Don’t be poodle to America: British MPs tell governmentMarch 28th, 2010 - 4:46 pm ICT by IANS
By Dipankar De Sarkar
London, March 28 (IANS) British MPs want their government to stop being a “subservient poodle” to America all the time, saying the days of a ’special relationship’ are over.
The Foreign Affairs Committee of Britain’s lower house of parliament says it is time Britain re-examined Anglo-US relationship in the light of issues where they may differ, including reports that US secret agents have used British military bases for extraordinary rendition.
“The perception that the British government was a subservient poodle to the US administration is widespread both among the British public and overseas,” the committee says in a report.
“This perception, whatever its relation to reality, is deeply damaging to the reputation and interests of the UK.”
The MPs add: “Over the longer term, the UK is unlikely to be able to influence the US to the extent it has in the past.”
The report comes amid increasing questions being asked in Britain about its 2003 invasion of Iraq, and the continuing cost - in terms of soldiers’ lives as well as finances - in the war in Afghanistan.
More than 250 British soldiers have died in Afghanistan since 2001 - a figure that is now higher than the casualties suffered in the 1982 war over the Falkland Islands with Argentina.
The MPs’ report says Britain should take a “hard-headed” approach to Anglo-American special relationship - a term coined by Winston Churchill in 1946 - and stop assuming that the priorities of the two nations will always coincide.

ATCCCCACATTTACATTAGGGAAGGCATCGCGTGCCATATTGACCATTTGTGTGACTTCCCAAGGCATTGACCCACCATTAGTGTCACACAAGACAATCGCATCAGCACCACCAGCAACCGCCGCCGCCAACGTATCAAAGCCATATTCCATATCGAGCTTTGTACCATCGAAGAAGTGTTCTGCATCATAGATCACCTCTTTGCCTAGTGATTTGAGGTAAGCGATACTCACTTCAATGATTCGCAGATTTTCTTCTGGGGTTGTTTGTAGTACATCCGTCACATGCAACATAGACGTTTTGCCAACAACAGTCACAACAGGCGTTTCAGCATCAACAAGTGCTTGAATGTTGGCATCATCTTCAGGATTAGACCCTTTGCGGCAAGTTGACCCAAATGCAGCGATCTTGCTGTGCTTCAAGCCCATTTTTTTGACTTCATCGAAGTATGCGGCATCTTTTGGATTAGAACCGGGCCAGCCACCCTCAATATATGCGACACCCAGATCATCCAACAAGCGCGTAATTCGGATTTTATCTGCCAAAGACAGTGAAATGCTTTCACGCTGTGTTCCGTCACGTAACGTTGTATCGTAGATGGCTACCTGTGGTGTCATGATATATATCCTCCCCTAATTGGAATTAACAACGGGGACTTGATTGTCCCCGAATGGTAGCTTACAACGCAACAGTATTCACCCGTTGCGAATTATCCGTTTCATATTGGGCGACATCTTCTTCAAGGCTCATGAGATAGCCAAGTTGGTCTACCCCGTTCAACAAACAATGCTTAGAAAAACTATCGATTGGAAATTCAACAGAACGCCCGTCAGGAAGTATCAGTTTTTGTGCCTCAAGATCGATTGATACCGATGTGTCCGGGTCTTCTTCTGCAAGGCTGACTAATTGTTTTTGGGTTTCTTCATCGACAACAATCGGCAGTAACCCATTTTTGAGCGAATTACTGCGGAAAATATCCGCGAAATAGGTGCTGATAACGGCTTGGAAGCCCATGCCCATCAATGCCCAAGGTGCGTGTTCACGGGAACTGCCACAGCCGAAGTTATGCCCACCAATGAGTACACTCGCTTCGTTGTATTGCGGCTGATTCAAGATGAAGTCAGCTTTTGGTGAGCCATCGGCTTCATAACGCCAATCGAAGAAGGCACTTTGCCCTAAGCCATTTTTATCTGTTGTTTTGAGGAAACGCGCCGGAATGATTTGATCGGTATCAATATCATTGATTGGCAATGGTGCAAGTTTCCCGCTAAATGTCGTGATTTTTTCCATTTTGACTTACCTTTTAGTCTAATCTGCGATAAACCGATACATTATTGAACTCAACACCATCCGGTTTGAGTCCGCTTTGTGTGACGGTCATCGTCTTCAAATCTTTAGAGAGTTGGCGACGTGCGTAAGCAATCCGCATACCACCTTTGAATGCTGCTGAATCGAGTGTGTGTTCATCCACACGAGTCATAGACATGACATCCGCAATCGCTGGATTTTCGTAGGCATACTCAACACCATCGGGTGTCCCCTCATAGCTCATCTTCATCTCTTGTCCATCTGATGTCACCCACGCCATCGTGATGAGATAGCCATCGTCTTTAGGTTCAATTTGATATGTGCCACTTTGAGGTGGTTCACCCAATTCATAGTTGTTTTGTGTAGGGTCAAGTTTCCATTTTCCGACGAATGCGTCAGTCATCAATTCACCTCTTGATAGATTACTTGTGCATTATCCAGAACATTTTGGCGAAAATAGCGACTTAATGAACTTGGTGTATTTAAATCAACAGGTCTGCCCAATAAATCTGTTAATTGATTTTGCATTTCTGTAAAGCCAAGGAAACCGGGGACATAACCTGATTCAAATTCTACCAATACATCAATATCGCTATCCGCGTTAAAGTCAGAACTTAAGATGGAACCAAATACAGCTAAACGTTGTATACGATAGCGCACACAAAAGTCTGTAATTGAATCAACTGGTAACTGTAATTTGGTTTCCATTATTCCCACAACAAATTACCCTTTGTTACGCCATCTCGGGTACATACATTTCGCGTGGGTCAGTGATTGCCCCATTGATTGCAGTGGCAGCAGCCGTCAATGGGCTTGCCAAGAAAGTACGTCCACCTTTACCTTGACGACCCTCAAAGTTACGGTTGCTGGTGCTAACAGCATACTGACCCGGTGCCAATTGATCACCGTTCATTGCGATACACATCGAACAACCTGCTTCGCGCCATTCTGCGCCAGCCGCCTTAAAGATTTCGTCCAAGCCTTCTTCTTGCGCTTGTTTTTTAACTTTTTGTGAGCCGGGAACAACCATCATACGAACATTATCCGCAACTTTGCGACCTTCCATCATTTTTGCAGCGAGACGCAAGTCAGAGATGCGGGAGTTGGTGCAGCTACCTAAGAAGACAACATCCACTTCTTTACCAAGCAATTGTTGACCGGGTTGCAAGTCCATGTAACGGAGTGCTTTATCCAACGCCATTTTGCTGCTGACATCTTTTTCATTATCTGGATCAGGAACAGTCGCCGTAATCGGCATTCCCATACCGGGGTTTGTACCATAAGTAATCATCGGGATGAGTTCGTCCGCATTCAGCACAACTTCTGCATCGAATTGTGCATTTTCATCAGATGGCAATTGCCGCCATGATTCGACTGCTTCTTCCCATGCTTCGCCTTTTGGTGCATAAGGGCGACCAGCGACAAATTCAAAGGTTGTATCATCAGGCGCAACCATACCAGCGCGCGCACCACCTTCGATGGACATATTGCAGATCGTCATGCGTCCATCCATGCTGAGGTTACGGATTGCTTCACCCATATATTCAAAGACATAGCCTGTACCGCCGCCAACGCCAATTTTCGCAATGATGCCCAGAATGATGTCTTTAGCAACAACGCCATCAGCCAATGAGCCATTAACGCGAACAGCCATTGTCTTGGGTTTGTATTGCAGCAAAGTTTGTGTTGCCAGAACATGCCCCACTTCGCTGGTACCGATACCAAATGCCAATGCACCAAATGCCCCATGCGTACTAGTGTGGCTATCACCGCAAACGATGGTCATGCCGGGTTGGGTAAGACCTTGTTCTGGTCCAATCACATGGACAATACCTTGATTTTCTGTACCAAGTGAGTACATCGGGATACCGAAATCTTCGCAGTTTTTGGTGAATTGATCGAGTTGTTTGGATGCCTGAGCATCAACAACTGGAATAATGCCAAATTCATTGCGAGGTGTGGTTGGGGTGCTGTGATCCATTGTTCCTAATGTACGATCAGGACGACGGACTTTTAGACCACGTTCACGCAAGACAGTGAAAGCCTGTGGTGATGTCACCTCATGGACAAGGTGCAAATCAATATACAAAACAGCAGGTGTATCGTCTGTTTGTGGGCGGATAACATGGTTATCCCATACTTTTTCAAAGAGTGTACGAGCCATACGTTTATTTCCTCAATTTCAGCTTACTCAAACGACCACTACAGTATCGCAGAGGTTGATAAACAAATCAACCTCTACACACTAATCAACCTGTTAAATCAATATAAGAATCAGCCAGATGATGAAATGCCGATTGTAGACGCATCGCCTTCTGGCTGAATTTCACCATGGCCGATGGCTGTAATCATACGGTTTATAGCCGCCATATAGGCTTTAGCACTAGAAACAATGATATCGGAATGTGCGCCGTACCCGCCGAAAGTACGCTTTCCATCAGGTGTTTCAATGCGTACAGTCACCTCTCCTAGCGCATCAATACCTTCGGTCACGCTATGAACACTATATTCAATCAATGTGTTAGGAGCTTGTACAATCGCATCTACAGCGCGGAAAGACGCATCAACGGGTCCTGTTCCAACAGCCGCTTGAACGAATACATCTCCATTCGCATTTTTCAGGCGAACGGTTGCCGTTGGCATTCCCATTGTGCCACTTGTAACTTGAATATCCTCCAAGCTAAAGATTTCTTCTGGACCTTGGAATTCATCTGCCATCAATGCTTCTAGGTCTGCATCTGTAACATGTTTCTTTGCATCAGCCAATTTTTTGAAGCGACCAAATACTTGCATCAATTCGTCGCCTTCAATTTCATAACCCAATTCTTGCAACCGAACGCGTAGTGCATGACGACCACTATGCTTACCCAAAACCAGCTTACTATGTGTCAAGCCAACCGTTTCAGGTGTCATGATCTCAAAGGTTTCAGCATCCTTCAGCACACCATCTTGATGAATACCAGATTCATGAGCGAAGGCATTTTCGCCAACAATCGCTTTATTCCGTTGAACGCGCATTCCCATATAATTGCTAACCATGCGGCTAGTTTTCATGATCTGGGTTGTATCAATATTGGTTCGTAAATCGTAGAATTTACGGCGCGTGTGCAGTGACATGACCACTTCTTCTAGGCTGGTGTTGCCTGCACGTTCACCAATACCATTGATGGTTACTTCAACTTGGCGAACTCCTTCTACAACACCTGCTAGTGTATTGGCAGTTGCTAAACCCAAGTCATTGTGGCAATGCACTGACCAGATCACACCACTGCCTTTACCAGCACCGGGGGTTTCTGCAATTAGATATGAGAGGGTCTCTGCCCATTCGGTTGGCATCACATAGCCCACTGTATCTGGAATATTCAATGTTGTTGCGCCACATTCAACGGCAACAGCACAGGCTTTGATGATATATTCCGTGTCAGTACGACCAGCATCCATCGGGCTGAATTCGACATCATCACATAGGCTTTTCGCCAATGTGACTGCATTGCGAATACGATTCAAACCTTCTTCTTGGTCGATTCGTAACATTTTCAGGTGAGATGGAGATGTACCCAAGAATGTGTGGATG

“The UK needs to be less deferential and more willing to say no to the US on those issues where the two countries’ interests and values diverge,” the report says.
Mike Gapes, the chairman of the committee, said British and European politicians have been “guilty of over-optimism about the extent of influence they have over the US”.
The committee was told during its hearings that it was “unsurprising” that Barack Obama - the first US president without a British ancestor from either side - did not have “sentimental reflexes” towards Britain.
The report criticizes the CIA’s use of the British Indian Ocean base of Diego Garcia for extraordinary rendition - the extrajudicial transfer of prisoners from one country to another for interrogations and, reportedly, torture.
“The issue relating to rendition through Diego Garcia to which we have previously drawn attention raise disturbing questions about the uses to which US bases on British territory are put,” it says.
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